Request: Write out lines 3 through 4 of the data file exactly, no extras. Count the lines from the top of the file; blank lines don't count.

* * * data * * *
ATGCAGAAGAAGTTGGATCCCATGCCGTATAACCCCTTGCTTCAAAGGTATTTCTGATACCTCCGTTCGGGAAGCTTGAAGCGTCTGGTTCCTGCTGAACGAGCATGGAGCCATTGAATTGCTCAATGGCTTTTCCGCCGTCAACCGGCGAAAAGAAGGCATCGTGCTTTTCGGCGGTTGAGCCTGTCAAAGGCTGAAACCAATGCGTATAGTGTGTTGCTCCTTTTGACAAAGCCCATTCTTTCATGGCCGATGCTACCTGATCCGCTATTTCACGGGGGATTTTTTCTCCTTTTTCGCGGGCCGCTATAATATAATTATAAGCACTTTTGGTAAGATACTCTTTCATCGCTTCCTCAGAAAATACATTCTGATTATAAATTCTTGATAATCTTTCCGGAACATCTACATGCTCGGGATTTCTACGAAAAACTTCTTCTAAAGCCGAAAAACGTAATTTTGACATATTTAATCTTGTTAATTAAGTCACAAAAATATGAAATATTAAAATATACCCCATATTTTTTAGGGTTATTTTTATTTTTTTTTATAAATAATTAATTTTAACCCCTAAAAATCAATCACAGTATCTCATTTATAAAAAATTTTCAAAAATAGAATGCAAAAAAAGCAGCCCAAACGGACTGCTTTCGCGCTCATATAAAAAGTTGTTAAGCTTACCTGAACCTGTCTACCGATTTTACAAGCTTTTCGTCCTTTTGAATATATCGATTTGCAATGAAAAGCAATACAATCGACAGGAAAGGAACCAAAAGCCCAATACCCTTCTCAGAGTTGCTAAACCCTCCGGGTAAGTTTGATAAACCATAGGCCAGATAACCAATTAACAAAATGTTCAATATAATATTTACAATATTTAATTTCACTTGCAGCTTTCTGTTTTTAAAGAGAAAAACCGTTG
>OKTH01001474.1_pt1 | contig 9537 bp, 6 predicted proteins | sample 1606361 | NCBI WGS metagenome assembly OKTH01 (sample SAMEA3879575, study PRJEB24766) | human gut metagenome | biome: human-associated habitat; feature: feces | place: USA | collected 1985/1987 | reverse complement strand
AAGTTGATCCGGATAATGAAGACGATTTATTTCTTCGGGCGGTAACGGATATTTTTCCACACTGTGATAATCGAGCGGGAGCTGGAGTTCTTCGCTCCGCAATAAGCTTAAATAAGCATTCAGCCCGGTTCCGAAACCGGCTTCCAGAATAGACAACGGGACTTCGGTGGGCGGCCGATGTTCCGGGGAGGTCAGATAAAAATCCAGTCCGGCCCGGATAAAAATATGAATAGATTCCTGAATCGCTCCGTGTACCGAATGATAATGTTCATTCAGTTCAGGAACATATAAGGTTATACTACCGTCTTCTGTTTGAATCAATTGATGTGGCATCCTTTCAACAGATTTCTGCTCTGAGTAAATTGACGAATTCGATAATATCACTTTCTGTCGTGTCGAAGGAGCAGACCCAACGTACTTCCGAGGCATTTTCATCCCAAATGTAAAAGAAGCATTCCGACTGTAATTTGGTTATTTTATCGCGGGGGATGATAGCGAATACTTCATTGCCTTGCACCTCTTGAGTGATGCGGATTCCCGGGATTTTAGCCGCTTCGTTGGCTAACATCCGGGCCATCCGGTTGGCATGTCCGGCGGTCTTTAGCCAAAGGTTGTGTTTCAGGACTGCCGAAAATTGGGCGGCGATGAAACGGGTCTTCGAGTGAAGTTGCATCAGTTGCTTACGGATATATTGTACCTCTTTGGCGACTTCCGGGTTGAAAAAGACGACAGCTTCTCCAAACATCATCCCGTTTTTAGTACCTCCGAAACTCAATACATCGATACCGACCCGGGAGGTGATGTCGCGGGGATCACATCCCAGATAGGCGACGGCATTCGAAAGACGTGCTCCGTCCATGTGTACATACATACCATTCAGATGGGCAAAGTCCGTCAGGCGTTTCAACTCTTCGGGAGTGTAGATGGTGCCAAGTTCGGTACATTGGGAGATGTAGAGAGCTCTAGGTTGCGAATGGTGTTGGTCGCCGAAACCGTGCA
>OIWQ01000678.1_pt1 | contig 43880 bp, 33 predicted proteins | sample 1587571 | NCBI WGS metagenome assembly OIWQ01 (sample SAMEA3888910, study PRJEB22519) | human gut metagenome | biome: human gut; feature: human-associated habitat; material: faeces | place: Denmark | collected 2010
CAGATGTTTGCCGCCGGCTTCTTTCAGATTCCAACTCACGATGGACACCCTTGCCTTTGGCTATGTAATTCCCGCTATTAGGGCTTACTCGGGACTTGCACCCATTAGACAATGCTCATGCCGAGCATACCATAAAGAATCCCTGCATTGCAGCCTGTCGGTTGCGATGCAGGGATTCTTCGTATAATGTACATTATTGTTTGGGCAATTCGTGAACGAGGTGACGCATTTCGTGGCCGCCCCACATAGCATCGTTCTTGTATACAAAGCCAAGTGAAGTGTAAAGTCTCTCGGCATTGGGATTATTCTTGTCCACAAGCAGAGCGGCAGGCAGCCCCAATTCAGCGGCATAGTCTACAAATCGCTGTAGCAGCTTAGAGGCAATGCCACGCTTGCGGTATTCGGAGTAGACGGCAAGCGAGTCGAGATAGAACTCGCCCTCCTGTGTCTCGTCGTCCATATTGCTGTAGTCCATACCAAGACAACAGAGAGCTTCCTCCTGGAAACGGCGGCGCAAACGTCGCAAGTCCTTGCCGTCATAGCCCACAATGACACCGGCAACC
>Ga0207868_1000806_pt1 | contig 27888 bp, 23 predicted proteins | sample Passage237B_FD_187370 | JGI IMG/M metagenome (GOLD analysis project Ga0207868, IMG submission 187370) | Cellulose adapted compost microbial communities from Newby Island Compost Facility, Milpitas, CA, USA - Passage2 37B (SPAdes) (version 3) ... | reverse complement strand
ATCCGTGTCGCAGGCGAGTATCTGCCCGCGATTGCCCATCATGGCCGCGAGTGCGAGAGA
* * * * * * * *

AAGTTGATCCGGATAATGAAGACGATTTATTTCTTCGGGCGGTAACGGATATTTTTCCACACTGTGATAATCGAGCGGGAGCTGGAGTTCTTCGCTCCGCAATAAGCTTAAATAAGCATTCAGCCCGGTTCCGAAACCGGCTTCCAGAATAGACAACGGGACTTCGGTGGGCGGCCGATGTTCCGGGGAGGTCAGATAAAAATCCAGTCCGGCCCGGATAAAAATATGAATAGATTCCTGAATCGCTCCGTGTACCGAATGATAATGTTCATTCAGTTCAGGAACATATAAGGTTATACTACCGTCTTCTGTTTGAATCAATTGATGTGGCATCCTTTCAACAGATTTCTGCTCTGAGTAAATTGACGAATTCGATAATATCACTTTCTGTCGTGTCGAAGGAGCAGACCCAACGTACTTCCGAGGCATTTTCATCCCAAATGTAAAAGAAGCATTCCGACTGTAATTTGGTTATTTTATCGCGGGGGATGATAGCGAATACTTCATTGCCTTGCACCTCTTGAGTGATGCGGATTCCCGGGATTTTAGCCGCTTCGTTGGCTAACATCCGGGCCATCCGGTTGGCATGTCCGGCGGTCTTTAGCCAAAGGTTGTGTTTCAGGACTGCCGAAAATTGGGCGGCGATGAAACGGGTCTTCGAGTGAAGTTGCATCAGTTGCTTACGGATATATTGTACCTCTTTGGCGACTTCCGGGTTGAAAAAGACGACAGCTTCTCCAAACATCATCCCGTTTTTAGTACCTCCGAAACTCAATACATCGATACCGACCCGGGAGGTGATGTCGCGGGGATCACATCCCAGATAGGCGACGGCATTCGAAAGACGTGCTCCGTCCATGTGTACATACATACCATTCAGATGGGCAAAGTCCGTCAGGCGTTTCAACTCTTCGGGAGTGTAGATGGTGCCAAGTTCGGTACATTGGGAGATGTAGAGAGCTCTAGGTTGCGAATGGTGTTGGTCGCCGAAACCGTGCA
>OIWQ01000678.1_pt1 | contig 43880 bp, 33 predicted proteins | sample 1587571 | NCBI WGS metagenome assembly OIWQ01 (sample SAMEA3888910, study PRJEB22519) | human gut metagenome | biome: human gut; feature: human-associated habitat; material: faeces | place: Denmark | collected 2010